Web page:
Remembering war

Monday was a national holiday in Japan, so there has been a chance to do some traveling this week. Before we left Hiroshima, Patty and I had a chance to take a day trip up to the port of Kure, a longtime center for Japan’s navy and ship construction.

Kure, an easy day trip from Hiroshima, has a most remarkable museum, dedicated to the memory of Japan’s greatest World War II warship, the Yamato. The Yamato Museum has a one to 10 scale model reconstruction of the ship, which was sunk late in the war, built on a one to 10 scale.

The museum is quite clear about wanting to present a message of peace. On the Web site, it says, “We aim to present a fascinating part of modern Japanese history, and to raise people’s awareness of the tragedy of war; to pass on some of the most important technology to children, who are the future of Japan; and to contribute to regional education, culture and sightseeing.”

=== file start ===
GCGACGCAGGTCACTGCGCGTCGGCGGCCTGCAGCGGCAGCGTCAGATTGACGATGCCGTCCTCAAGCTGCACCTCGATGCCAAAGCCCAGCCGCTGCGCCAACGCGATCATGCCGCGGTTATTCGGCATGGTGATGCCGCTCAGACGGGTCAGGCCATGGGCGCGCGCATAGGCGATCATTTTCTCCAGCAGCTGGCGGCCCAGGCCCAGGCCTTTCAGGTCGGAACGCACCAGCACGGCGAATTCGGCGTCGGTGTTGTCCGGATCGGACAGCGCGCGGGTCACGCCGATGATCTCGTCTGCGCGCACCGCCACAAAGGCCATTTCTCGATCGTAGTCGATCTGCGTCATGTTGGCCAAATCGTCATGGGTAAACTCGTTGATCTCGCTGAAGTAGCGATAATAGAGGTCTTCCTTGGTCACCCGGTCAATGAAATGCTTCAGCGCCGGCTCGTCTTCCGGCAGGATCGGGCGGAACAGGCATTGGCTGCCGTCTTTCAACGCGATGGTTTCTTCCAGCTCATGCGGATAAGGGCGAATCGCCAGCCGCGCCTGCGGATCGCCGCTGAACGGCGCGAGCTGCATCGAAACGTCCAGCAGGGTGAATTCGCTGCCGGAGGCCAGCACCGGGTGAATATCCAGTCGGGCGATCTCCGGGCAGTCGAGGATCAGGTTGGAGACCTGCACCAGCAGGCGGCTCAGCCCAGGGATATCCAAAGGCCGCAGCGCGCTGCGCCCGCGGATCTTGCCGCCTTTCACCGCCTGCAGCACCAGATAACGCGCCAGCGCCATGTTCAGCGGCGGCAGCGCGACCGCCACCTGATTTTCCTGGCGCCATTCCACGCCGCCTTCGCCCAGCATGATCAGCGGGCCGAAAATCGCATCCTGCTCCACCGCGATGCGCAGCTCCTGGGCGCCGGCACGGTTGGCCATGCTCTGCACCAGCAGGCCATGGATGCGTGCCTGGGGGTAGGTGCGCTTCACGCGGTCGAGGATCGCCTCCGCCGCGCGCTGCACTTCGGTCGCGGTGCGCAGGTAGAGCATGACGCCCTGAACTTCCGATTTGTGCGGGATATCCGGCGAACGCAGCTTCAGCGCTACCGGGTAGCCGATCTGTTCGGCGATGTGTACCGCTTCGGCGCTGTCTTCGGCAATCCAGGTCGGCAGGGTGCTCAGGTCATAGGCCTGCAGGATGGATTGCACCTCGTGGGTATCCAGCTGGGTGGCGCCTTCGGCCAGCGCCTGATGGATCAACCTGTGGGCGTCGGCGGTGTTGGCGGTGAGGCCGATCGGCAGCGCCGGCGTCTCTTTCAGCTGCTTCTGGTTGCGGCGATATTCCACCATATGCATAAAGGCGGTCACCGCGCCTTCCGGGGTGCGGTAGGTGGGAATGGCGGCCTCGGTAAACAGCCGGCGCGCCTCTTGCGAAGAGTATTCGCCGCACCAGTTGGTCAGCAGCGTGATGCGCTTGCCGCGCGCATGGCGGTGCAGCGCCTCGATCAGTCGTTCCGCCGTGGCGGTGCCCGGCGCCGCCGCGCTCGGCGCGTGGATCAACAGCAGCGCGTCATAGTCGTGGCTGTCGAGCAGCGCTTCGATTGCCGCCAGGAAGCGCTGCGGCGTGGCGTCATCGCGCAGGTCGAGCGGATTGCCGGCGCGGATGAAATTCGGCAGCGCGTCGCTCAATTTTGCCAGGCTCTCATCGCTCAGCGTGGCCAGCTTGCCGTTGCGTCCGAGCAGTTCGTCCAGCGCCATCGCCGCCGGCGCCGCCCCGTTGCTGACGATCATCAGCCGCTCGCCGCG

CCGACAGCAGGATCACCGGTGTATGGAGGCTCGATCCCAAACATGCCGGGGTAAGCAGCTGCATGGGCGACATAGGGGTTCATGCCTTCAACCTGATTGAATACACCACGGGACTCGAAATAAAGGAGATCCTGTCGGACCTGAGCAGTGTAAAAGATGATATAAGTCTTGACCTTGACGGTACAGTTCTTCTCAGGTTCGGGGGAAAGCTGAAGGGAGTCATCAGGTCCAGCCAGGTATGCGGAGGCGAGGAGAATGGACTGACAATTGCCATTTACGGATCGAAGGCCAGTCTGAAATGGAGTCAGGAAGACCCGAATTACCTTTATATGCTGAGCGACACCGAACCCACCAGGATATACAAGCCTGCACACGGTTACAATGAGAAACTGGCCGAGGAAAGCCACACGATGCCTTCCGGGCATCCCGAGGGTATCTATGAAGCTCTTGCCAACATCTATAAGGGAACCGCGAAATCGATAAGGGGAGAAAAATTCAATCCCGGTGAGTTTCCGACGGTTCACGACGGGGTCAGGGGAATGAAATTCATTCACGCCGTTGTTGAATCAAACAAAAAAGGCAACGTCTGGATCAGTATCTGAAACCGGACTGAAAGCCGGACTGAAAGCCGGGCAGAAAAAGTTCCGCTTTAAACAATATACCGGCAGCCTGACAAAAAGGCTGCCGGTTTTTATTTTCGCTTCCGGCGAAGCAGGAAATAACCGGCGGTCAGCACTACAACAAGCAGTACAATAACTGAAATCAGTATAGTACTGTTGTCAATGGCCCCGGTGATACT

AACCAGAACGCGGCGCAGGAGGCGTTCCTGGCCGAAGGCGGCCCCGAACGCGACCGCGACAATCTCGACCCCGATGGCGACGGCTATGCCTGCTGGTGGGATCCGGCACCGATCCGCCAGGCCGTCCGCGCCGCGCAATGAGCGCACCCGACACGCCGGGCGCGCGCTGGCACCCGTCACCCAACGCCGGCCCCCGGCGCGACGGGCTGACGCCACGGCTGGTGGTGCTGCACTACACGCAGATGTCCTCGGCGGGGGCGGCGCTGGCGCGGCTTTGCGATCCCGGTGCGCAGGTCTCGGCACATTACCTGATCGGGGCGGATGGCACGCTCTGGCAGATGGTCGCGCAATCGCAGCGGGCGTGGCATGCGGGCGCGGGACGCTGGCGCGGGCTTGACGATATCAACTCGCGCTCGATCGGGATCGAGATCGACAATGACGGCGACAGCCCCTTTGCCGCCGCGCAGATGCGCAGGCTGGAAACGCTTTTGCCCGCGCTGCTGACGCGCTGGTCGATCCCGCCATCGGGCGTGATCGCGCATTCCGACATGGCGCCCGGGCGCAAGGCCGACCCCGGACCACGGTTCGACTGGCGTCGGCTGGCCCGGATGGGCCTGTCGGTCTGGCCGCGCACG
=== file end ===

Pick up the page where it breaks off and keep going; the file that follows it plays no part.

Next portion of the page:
The audio guide is even more explicit, saying the model (which is some 80 feet long) “was created not as a reminder of war but to become the symbol of the Yamato Museum to transmit the message of the importance of peace and the wonders of scientific technology.” I don’t doubt the sincerity of the statements. And yet it was impossible for two American visitors (the only ones perhaps, it seemed) on a busy Saturday to avoid the thought that some of the other tourists, especially those in large tour groups, might have less pacifist thoughts, leaning more toward the glories of Japan’s military might.

A few days later, I was interviewing a distinguished Hiroshima peace activist Haruko Moritaki (who, among other things, is raising important warnings about the radiation dangers of depleted uranium from U.S. weapons). When I mentioned the Kure visit to her, she said she harbors the same thoughts about the motivation of some of the visitors.

Of course, the memory of World War II has been a powerful deterrent to militarism in Japan and much of the world. Despite reckless moments, moreover, the great powers have avoided all-out war ever since. I’m glad I saw the museum and a neighboring one from Japan’s naval Self Defense Force. But all of us, of every nationality, have to sort out the meaning we take from the stories of our past, especially the military adventures of our own countries.

Kure's Yamato Museum

Kure's Yamato Museum

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